Provides a conceptual set of tools for how to approach environmental issues in a rigorous and thoughtful manner, based on an analysis of incentives, property rights, market failure, supply and demand constraints, and insights from behavioral economics. Easy-to-read and filled with real-world examples of the most complex environmental challenges, this book demonstrates that sound economic analysis and reasoning can be one of the environmental community's strongest allies.
Introduction PART I: HOW ECONOMISTS APPROACH ENVIRONMENTAL ISSUES The Root Causes of Environmental Problems Determining the 'Optimum' Amount of Pollution Valuing Ecosystems Putting Monetary Values on the Environment and Living Things Valuing Future Generations Tools to Address Environmental Problems PART II: PUTTING ECONOMIC ANALYSIS TO WORK Climate Change Conservation and Biodiversity Preservation Agriculture Chemical Pollution Fisheries Deforestation Population Growth & Technological Change Demand-Side Interventions Final Thoughts& Additional Resources Comprehensive Reference List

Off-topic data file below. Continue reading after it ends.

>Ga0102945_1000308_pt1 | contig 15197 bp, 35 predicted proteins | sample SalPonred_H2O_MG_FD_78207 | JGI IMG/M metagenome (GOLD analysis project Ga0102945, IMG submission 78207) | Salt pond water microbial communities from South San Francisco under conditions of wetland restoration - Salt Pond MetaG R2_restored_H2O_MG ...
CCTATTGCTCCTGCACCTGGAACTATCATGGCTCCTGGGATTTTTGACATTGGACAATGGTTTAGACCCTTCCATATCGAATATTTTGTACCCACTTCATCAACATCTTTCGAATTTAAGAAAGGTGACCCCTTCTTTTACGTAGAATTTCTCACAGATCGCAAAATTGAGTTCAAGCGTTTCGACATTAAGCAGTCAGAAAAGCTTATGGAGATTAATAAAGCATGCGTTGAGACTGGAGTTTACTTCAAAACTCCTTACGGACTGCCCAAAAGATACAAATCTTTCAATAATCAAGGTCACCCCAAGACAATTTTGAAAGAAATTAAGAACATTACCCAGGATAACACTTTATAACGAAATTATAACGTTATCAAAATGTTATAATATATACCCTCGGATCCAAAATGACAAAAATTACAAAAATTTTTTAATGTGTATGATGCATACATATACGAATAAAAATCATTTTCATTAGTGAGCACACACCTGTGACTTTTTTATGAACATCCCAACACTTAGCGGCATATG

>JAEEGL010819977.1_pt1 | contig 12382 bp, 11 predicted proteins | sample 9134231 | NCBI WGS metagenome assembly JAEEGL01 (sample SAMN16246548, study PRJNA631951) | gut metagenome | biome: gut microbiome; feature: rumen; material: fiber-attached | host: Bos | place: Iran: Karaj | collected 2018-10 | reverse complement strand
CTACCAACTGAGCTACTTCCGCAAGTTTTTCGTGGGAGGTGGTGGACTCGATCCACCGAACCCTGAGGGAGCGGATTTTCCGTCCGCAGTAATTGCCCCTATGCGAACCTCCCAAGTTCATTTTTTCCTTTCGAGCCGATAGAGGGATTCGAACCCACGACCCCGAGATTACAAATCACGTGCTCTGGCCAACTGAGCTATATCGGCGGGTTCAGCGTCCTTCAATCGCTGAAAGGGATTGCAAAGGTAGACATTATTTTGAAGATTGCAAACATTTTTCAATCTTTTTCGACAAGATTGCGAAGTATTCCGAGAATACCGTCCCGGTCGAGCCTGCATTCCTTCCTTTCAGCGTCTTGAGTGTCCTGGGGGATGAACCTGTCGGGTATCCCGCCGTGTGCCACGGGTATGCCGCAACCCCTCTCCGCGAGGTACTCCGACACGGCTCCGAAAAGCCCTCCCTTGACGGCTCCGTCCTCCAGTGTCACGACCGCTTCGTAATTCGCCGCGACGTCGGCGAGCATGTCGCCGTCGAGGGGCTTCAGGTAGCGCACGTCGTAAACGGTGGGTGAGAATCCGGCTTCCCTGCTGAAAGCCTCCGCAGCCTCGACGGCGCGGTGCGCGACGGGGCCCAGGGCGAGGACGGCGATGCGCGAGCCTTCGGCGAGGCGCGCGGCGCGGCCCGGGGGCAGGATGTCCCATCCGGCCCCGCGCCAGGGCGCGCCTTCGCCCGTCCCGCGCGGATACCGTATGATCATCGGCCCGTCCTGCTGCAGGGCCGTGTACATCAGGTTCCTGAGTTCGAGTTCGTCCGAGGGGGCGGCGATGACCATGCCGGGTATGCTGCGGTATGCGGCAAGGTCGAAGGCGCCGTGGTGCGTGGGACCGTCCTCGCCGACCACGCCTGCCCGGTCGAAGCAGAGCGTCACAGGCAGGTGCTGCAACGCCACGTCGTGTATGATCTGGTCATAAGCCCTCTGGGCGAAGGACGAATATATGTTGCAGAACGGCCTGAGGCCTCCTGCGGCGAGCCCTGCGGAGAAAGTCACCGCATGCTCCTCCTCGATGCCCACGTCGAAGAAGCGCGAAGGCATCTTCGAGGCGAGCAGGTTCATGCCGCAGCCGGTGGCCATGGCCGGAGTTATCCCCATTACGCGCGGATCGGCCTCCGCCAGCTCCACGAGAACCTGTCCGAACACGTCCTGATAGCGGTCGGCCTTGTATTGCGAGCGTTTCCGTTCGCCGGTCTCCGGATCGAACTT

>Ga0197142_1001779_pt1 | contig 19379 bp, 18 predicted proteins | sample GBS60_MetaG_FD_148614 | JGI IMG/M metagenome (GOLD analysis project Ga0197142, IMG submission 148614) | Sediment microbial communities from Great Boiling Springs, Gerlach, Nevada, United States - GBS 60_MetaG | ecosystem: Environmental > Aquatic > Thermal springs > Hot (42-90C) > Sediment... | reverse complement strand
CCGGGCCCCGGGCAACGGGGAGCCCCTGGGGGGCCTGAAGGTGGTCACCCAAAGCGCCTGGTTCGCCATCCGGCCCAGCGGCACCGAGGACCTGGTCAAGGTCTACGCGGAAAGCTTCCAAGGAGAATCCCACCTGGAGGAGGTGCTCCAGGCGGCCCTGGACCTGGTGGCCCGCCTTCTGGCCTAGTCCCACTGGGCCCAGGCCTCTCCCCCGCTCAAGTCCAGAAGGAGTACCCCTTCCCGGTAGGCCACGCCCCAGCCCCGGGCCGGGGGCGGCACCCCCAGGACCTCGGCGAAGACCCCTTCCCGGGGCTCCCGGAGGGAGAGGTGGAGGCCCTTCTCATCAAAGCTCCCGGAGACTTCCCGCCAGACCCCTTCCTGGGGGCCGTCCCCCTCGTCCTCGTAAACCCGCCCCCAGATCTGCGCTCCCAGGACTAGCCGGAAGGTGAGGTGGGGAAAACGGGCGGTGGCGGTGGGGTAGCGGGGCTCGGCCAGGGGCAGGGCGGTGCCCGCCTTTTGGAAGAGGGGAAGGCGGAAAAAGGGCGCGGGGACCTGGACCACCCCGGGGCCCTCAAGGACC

JASON SCORSE Associate Professor and Chair of the International Environmental Policy Program at the Graduate School of International Policy and Management at the Monterey Institute of International Studies, USA.
'Economics continues to be one of the most powerful, yet misunderstood tools for environmental management and conservation. Jason Scorse's book will help anyone who cares about the environment move beyond simple ideas of money to understand how economic factors affect the environment and how the environment affects the economic wellbeing of all people.' - Linwood Pendelton, Director of Ocean and Coastal Policy, The Nicholas Institute at Duke University, USA